SpaceX Falcon 9 Booster that launches both crewed and uncrewed missions into orbit has met its end during its recent post-flight recovery. The American aerospace company named this booster B1058. It is the first stage of the spaceship that returns to SpaceX’s floating launch platform.
However, when B1058 was making its way towards the shore for its record-breaking 19th flight, it tipped over. SpaceX reported on X on December 25, that “the booster tipped over due to high winds and waves.” Before this end of the booster, the rocket had assisted SpaceX in launching its 23 Starlink broadband satellites and successfully touched down on the company’s droneship named “Just Read The Instructions” two days earlier.
The droneship is stationed in the Atlantic Ocean, off the coast of Florida. Images released by the company of the booster revealed that only the lower part of B1058 remained intact. Three of the booster’s four landing legs were still deployed and its entire nine Merlin engines managed to remain intact.
“We are planning to salvage the engines and do life leader inspections on the remaining hardware. There is still quite a bit of value in this booster. We will not let it go to waste,” Jon Edwards, SpaceX’s vice president of Falcon launch vehicles, wrote on X on Tuesday (Dec. 26).
SpaceX is already used to losing the upper segment of B1058 as it was used to launch the first astronauts for NASA. The booster was so sophisticated that it remained on the stage in SpaceX’s rockets to be recognized with the company’s “worm” logotype.
How SpaceX Falcon 9 Booster B1058 Made History
On May 30, 2020, the SpaceX Flacon 9 booster B1058 lifted off for the first time during SpaceX’s Demo-2 (DM-2) mission. That mission carried NASA Astronauts Bob Behnken and Doug Hurley aboard the firm’s Crew Dragon capsule Endeavour. The crew safely arrived on the International Space Station and commenced with their two-month long mission.
That was the first time NASA astronauts were launched from the United States since NASA ended its space shuttle program in 2011.
After the Demo-2 mission, B1058 has been used to launch several missions including SpaceX’s 21st cargo delivery mission to the ISS named CRS 21, a dedicated satellite launch named ANASIS-II for South Korea, two shared ride satellite launches named Transporter-1 and Transporter-3 and also 14 Starlink missions. The booster had been certified for 20 launches just like other “Block 5” boosters in SpaceX’s fleet.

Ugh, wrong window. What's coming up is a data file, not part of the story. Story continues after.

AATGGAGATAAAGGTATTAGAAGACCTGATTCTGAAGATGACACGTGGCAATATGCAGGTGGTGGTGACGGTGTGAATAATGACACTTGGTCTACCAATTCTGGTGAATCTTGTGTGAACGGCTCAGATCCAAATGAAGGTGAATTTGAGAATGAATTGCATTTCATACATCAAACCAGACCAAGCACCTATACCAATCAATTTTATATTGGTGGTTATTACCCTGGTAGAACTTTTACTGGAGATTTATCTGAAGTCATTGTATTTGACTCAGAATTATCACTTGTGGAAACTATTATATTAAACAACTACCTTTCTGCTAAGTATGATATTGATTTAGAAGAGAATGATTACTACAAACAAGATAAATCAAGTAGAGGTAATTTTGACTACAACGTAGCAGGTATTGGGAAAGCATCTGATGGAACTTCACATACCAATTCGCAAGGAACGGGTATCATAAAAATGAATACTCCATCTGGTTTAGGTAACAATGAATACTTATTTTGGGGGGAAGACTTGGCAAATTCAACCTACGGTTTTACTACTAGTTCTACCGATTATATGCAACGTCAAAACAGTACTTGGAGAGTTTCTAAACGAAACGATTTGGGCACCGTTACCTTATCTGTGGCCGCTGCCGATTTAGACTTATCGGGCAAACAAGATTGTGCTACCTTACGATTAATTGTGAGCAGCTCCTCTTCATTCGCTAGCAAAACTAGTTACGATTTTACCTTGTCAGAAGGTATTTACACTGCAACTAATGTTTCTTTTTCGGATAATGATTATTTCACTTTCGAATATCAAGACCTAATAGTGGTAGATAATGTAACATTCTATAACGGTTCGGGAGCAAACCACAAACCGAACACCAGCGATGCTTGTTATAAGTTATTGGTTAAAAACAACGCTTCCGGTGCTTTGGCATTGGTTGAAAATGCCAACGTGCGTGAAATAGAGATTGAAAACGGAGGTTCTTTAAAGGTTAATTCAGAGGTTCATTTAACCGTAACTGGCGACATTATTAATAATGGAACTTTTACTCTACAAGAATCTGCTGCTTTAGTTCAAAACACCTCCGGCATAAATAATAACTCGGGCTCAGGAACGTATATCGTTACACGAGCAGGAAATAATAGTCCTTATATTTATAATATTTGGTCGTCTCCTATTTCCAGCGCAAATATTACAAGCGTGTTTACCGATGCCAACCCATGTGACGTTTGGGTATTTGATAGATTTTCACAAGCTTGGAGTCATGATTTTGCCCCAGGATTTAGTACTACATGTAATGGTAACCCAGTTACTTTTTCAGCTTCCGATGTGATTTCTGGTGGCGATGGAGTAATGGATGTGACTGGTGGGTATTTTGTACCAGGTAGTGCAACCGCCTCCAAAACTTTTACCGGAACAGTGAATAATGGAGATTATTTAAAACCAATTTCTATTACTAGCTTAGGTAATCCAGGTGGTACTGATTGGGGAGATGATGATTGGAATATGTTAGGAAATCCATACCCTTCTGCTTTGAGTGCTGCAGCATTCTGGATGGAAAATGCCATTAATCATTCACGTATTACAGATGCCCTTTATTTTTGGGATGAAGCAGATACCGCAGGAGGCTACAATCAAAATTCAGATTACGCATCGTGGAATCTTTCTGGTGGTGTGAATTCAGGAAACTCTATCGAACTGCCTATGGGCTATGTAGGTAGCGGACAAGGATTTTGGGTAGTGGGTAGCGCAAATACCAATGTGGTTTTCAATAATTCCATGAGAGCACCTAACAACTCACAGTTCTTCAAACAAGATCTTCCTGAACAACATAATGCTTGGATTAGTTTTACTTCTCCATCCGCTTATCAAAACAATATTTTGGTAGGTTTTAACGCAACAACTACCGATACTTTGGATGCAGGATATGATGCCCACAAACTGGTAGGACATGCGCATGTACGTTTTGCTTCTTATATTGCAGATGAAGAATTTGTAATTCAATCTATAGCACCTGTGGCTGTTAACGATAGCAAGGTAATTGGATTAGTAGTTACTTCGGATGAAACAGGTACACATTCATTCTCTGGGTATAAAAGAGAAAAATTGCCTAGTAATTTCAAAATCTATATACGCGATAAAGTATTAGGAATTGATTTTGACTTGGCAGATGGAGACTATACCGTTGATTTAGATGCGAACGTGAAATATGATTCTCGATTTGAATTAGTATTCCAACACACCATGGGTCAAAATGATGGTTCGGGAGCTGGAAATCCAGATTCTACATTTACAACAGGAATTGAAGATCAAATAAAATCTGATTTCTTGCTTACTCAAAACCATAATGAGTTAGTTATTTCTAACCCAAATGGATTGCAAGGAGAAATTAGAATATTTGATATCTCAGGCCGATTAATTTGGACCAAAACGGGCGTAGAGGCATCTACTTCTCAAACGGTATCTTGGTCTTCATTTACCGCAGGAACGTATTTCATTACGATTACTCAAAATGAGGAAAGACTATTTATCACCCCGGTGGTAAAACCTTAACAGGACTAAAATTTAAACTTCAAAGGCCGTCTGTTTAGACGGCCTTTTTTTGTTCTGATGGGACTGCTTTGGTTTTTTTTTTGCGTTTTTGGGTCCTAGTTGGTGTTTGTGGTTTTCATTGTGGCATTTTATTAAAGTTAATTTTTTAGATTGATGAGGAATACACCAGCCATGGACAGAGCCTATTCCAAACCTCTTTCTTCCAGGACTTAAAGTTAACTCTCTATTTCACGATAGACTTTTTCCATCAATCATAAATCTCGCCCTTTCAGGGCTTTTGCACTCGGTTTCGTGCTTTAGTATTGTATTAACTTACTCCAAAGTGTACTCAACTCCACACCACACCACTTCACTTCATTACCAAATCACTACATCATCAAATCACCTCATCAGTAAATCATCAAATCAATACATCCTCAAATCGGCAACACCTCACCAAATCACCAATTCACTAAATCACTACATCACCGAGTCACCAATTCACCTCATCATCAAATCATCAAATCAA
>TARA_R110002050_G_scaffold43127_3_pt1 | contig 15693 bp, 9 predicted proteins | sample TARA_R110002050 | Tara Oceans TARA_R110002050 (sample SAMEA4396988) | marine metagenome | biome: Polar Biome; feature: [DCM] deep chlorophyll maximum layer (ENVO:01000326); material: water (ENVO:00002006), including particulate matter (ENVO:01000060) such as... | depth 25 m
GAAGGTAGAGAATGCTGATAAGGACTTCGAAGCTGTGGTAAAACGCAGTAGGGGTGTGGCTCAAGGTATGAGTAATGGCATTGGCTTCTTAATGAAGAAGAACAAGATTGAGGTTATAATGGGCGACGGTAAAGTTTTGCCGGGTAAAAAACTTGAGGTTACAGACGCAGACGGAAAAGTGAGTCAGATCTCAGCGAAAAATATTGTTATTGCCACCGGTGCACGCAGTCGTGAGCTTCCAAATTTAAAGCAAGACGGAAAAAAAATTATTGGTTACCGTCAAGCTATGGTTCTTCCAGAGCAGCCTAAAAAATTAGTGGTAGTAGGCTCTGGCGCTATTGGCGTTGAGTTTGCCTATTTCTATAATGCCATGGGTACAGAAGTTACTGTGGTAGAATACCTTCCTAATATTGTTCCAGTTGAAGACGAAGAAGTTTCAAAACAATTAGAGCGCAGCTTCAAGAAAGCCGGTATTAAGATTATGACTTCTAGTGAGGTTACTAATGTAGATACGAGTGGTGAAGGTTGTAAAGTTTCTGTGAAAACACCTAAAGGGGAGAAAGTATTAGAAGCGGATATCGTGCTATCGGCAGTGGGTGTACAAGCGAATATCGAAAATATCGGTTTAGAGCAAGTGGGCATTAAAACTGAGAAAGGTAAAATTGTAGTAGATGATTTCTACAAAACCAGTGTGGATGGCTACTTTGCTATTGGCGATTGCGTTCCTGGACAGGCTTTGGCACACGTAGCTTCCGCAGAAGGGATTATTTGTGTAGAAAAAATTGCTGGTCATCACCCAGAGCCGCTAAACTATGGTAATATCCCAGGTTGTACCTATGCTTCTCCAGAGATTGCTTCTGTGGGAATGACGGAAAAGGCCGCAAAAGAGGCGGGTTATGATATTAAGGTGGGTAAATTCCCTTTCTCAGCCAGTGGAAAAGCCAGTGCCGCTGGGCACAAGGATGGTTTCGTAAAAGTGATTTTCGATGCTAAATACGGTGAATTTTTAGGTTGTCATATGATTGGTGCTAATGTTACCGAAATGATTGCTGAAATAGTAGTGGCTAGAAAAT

“This one reusable rocket booster alone launched to orbit two astronauts and more than 860 satellites, totaling 260+ metric tons, in about 3.5 years,” SpaceX wrote on X.
SpaceX also revealed that other Falcon 9 first stages might have withstood the rough sea conditions given improvements made to their landing legs.
“We came up with self-leveling legs that immediately equalize leg loads on landing after experiencing a severe tippy booster two years ago on Christmas,” wrote Kiko Dontchev, SpaceX’s vice president of launch, on X. “The fleet is mostly outfitted, but 1058, given its age, was not. It met its fate when it hit the intense wind and waves failing a partially secured OG [“octograbber” hold-down clamp] less than 100 miles [160 kilometers] from home.”
“One thing is for sure we will make lemonade out of lemons and learn as much as possible from historic 1058 on our path to aircraft-like operations,” he wrote.
Why SpaceX Will Always Remember Booster B1058
Since Booster B1058 commenced with its flight operation, it has helped SpaceX meet many of its mission goals. While the company still expects the rocket to perform more, it will continue to use other fleets to continue with its missions.
SpaceX fans reacted to the news of the 1058’s destruction with regrets as the rocket did not retire to the Smithsonian or another museum for preservation. However, the remains of B1058 may be sampled for display at the museum for its history-breaking flights.